Craig Bohren, distinguished professor of meteorology at Penn State University and winner of the American Meteorological Society’s Louis J. Battan Award for his book, “Clouds in a Glass of Beer,” will present a program Thursday, April 17, at Wake Forest University.
In “All That’s Best of Light and Dark,” Bohren will explain why clouds, snow and other weather phenomenon appear to vary in brightness. The lecture, sponsored by the physics department at Wake Forest, will be at 8 p.m. in Room 101 of the Olin Physical Laboratory.
“Understanding the world we perceive visually requires blending psychology with physics,” Bohren said. “If we were equipped only with a knowledge of optics, our predictions about what humans perceive would be inaccurate or even ludicrous.
“Everyday life is rich with these and other examples (of the difference in perceived brightness of clouds and snow, wet and dry objects) accessible to everyone yet often escaping notice,” he said. “This talk is intended to be an eye-opener, both literally and figuratively.”
Co-author with Donald Huffman of “What Light Through Yonder Window Breaks?” and the editor of several papers and presentations on the scattering of light in the atmosphere, Bohren has drawn wide attention for his explanation of a phenomenon of severe weather known as “green thunderstorms,” in which observers report seeing green clouds before violent storms.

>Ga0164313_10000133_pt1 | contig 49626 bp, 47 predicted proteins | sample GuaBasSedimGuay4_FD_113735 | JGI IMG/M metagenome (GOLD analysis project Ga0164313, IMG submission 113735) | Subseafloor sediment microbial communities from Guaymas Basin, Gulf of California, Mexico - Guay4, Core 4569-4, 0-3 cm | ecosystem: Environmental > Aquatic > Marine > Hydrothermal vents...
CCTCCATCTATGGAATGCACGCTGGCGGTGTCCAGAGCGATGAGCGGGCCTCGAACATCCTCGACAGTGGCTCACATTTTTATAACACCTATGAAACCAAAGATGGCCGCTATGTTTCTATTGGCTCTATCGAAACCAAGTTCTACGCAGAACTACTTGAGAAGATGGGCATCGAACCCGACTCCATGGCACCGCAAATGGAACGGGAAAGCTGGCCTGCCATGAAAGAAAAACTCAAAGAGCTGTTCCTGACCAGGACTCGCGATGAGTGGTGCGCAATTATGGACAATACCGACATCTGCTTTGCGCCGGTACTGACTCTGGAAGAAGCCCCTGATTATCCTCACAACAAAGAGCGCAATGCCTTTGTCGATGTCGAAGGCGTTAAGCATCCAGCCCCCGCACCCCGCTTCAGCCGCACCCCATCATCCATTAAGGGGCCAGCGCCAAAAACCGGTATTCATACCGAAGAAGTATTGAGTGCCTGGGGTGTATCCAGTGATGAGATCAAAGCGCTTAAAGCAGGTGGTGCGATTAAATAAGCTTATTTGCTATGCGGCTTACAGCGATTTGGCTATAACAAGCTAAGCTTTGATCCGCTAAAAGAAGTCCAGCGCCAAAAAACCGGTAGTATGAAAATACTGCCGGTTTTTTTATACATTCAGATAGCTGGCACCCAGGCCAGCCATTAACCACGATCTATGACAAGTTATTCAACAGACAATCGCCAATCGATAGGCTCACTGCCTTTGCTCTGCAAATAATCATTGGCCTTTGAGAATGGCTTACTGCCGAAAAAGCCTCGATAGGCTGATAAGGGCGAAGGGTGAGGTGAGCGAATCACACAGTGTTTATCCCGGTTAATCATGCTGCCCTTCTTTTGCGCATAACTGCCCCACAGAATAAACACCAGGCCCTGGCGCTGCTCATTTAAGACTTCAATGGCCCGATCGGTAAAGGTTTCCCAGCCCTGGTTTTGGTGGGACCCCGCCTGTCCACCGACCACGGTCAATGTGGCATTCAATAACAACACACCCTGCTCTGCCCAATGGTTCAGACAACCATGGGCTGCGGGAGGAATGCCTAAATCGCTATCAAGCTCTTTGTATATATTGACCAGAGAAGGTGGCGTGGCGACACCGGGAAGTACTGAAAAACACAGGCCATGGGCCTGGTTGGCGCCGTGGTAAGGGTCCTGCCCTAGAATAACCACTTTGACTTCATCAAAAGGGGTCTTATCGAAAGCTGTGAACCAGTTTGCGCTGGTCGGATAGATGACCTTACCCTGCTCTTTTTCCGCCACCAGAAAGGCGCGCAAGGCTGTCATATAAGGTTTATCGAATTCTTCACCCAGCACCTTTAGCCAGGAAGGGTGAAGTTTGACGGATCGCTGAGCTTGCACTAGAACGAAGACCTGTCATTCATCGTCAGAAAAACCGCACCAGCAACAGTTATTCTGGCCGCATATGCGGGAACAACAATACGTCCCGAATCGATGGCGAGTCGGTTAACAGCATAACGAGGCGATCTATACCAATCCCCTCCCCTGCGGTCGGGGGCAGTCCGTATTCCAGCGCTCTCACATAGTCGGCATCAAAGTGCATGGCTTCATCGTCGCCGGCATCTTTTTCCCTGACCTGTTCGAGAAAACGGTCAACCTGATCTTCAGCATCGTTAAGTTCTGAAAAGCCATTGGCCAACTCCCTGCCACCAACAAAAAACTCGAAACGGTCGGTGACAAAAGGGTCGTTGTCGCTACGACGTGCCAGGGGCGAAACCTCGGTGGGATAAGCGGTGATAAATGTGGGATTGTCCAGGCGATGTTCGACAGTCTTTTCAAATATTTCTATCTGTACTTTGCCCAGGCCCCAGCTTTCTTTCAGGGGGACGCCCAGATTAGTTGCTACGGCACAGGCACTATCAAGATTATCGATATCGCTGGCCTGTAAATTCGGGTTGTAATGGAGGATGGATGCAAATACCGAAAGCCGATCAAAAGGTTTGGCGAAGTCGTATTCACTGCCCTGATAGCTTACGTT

While other scientists have speculated that the thunderclouds themselves are not green but are framed against a backdrop of green airlight, Bohren believes the clouds themselves may appear green to the eye.
If the light is sunlight reddened at sundown, Bohren says that the blueness of clouds from water could cause a subtle shift in the perceived color of the clouds from blue to green. Since most clouds are so thin, and have so few particles absorbing water that the light they transmit is not markedly colored, Bohren believes only the most massive storm clouds are large enough to absorb enough water to shift the color of sunlight and produce the phenomenon of “green thunderstorms.”
For more information about Bohren’s lecture, call Natalie Holzwarth at 910-759-5510 or the Wake Forest University Physics Department office at 910-759-5337.
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